If you ask Republicans, the solution to mass shootings is to allow completely unfettered and unrestricted gun sales to everyone except “the blacks.” But despite their opposition to even something as simple as background checks (and the repeated assertions that this life-saving measure solves nothing), mass shootings occur at a lower rate in states that make sure someone who is buying a gun isn’t a dangerous criminal.
On Thursday, favorite conservative boogeyman Everytown for Gun Safety released a report that revealed that the likelihood of a mass shooting occurring drops by 52 percent in states that require people to go through a background check before purchasing a handgun:
Between January 1, 2009 and July 31, 2015, there were 37 mass shootings in states where background checks were required for all handgun sales and 96 mass shootings in states where they were not. Controlling for population, there were 52 percent fewer mass shootings in states that require background checks for all handgun sales than in states that do not.
The study revealed an even more distinctive difference in mass shootings committed by people who are not permitted to possess firearms — a detail that blows away right-wing arguments that criminals are going to acquire guns no matter what we try to do to stop them. During the same period. There were 44 mass shootings committed by people known to be prohibited from possessing firearms. Ten of those shootings occurred in states that require background checks for handgun sales while 34 occurred in states that do not. “Controlling for population, there were 63 percent fewer mass shootings committed by people prohibited from possessing firearms in states that require background checks for all handgun sales than in those that do not,“ the gun safety group notes.
During the period the study evaluated, 76 mass shootings were related to domestic violence. Again, background checks made a difference. Seventeen of those shootings occurred in background check states while 59 happened in states that do not take that simple measure to save the lives of their citizens — that’s a 64 percent difference.
While the federal government requires background checks before most guns are purchased, people can get around the requirement via online purchases or by buying their weapons at gun shows. Eighteen states have closed the “gun show loophole,” but most turn a blind eye to the safety of their populace by pretending that it is not a problem.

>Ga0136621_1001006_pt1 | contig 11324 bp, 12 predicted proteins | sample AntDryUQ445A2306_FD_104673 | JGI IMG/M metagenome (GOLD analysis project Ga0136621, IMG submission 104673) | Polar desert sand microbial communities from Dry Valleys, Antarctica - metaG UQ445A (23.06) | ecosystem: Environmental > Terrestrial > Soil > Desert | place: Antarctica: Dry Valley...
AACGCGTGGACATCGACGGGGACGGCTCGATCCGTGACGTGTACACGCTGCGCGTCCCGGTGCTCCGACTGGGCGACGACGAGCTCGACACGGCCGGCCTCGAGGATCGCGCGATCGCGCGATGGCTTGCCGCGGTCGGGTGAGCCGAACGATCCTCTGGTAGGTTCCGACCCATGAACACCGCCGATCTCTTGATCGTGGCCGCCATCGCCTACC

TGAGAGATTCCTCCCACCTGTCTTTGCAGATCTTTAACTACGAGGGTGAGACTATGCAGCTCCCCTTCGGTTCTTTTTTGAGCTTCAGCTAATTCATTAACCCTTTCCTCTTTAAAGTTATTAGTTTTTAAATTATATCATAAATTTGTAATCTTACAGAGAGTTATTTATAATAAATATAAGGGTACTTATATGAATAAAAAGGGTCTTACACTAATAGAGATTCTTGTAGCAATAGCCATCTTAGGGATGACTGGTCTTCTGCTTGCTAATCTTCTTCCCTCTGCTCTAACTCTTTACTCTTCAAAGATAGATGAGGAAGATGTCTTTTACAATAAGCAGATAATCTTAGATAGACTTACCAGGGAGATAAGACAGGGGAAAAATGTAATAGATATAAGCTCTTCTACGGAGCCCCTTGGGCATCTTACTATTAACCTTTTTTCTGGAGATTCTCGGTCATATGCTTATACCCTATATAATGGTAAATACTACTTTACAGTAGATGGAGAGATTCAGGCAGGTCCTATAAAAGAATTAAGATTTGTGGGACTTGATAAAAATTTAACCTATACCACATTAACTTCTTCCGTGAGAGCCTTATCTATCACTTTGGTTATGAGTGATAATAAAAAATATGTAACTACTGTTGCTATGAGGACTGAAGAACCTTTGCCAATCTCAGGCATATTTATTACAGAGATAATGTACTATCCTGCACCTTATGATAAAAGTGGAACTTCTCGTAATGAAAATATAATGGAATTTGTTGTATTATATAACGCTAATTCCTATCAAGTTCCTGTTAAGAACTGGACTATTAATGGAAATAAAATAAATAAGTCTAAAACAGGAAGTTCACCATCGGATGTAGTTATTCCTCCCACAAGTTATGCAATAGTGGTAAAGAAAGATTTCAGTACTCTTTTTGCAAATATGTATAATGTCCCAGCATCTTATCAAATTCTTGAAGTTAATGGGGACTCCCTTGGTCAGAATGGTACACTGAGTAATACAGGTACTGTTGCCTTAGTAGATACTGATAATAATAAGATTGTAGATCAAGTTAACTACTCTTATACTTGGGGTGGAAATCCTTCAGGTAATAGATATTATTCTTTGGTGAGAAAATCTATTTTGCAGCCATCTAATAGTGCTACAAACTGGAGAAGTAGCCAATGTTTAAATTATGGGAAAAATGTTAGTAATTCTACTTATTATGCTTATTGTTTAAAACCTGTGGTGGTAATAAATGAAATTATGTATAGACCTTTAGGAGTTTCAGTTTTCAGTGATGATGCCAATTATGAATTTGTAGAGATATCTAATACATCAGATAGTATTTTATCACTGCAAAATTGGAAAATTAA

“This is just the latest piece of evidence that Americans are safer from gun violence in states where a handgun buyer must pass a criminal background check before buying the firearm,” Everytown Research Director Ted Alcorn told The Hill.
“We already know that closing the loophole that allows guns to be sold without background checks online and at gun shows is an essential component to reducing gun violence.”
Conservatives are likely to pretend this data is meaningless, despite the fact that 48 percent fewer law enforcement officers are killed with handguns in states that require background checks (You’re unlikely to see the “police lives matter” crowd mention this).
It’s time that we, as Americans, stand up and demand that our politicians take gun violence seriously — perhaps even as seriously as Australia, which has not seen a mass shooting since 1996 (an effort that was spearheaded by a conservative):
At the heart of the push was a massive buyback of more than 600,000 semi-automatic shotguns and rifles, or about one-fifth of all firearms in circulation in Australia. The country’s new gun laws prohibited private sales, required that all weapons be individually registered to their owners, and required that gun buyers present a “genuine reason” for needing each weapon at the time of the purchase. (Self-defense did not count.) In the wake of the tragedy, polls showed public support for these measures at upwards of 90 percent.
This extremely popular and sensible effort reduced firearm homicides by 59 percent and gun-related suicides by 65 percent between 1995 and 2006 with no. Despite Republican fears, there was no corresponding increase in non-firearm homicides, home invasions did not increase, and robberies involving a firearm also dropped. Most importantly, there were 11 mass shootings in the decade before the legislation was enacted. There has not been a single one since.
While we can not exactly trust our Republican-controlled Congress to adopt the same sensible ideas to deter gun violence, next year is an election year. Head to the polls. Vote. Get some people into office who give a damn about America. When you stay home, Republicans — including those who feel that “your dead kids don’t trump” their guns — win.
Featured Image via KVDR